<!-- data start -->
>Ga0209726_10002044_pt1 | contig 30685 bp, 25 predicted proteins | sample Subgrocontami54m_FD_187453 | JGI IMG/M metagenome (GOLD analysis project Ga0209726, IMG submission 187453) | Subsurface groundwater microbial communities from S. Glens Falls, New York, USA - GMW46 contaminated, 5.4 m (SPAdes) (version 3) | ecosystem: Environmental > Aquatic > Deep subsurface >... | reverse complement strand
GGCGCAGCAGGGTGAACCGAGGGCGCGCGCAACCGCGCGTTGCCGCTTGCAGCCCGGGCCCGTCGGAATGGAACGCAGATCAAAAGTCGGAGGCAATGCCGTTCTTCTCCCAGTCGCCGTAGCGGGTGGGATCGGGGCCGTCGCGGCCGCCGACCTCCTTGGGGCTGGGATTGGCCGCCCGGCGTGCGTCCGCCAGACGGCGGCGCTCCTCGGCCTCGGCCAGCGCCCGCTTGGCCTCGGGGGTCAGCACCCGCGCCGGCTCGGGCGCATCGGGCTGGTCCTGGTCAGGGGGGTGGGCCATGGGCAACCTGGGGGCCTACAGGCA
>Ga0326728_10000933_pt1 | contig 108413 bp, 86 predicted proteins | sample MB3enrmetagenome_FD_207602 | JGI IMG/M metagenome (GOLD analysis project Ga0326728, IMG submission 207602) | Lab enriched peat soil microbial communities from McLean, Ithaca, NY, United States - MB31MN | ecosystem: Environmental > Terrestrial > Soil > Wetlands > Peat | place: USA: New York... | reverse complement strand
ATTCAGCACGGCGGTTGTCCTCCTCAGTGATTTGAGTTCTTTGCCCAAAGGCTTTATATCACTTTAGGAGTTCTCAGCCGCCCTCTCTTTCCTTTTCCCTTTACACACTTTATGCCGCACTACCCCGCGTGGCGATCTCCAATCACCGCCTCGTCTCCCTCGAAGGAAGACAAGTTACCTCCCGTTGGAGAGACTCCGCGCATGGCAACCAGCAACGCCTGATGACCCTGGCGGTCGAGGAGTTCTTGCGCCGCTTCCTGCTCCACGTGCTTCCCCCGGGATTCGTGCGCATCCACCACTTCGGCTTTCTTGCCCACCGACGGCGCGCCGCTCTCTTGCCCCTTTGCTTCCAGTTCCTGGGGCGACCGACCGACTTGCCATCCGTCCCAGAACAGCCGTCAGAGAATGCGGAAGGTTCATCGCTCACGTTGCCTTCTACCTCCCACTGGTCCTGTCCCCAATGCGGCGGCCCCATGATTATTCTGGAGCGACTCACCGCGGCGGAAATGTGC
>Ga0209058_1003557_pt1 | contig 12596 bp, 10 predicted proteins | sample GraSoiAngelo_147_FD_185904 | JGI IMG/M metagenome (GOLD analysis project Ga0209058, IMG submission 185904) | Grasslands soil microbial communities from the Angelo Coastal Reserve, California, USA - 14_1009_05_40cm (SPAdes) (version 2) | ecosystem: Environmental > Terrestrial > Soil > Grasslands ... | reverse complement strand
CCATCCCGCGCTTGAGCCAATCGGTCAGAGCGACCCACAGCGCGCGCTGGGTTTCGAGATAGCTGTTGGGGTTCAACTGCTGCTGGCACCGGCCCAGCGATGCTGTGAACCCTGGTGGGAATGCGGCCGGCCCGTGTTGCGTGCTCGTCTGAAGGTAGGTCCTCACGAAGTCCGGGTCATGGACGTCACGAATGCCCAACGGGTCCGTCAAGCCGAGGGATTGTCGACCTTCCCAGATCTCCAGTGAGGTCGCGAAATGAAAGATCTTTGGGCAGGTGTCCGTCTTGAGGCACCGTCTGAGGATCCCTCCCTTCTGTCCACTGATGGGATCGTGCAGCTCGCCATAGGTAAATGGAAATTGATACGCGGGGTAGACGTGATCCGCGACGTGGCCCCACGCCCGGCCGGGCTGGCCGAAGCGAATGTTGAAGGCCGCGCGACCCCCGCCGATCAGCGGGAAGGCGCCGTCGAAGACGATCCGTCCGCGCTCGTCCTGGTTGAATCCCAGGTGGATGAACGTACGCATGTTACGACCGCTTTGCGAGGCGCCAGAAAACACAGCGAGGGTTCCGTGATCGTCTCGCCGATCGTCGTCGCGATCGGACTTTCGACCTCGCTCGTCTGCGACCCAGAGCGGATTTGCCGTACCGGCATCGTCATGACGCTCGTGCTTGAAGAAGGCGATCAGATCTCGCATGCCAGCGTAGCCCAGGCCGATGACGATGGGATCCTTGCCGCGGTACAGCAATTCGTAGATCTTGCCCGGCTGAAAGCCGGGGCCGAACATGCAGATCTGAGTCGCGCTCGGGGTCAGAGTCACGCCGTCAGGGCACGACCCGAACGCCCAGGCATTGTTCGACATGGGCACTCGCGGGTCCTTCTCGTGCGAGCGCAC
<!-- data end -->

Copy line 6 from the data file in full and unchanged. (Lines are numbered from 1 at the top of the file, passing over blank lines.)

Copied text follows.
CCATCCCGCGCTTGAGCCAATCGGTCAGAGCGACCCACAGCGCGCGCTGGGTTTCGAGATAGCTGTTGGGGTTCAACTGCTGCTGGCACCGGCCCAGCGATGCTGTGAACCCTGGTGGGAATGCGGCCGGCCCGTGTTGCGTGCTCGTCTGAAGGTAGGTCCTCACGAAGTCCGGGTCATGGACGTCACGAATGCCCAACGGGTCCGTCAAGCCGAGGGATTGTCGACCTTCCCAGATCTCCAGTGAGGTCGCGAAATGAAAGATCTTTGGGCAGGTGTCCGTCTTGAGGCACCGTCTGAGGATCCCTCCCTTCTGTCCACTGATGGGATCGTGCAGCTCGCCATAGGTAAATGGAAATTGATACGCGGGGTAGACGTGATCCGCGACGTGGCCCCACGCCCGGCCGGGCTGGCCGAAGCGAATGTTGAAGGCCGCGCGACCCCCGCCGATCAGCGGGAAGGCGCCGTCGAAGACGATCCGTCCGCGCTCGTCCTGGTTGAATCCCAGGTGGATGAACGTACGCATGTTACGACCGCTTTGCGAGGCGCCAGAAAACACAGCGAGGGTTCCGTGATCGTCTCGCCGATCGTCGTCGCGATCGGACTTTCGACCTCGCTCGTCTGCGACCCAGAGCGGATTTGCCGTACCGGCATCGTCATGACGCTCGTGCTTGAAGAAGGCGATCAGATCTCGCATGCCAGCGTAGCCCAGGCCGATGACGATGGGATCCTTGCCGCGGTACAGCAATTCGTAGATCTTGCCCGGCTGAAAGCCGGGGCCGAACATGCAGATCTGAGTCGCGCTCGGGGTCAGAGTCACGCCGTCAGGGCACGACCCGAACGCCCAGGCATTGTTCGACATGGGCACTCGCGGGTCCTTCTCGTGCGAGCGCAC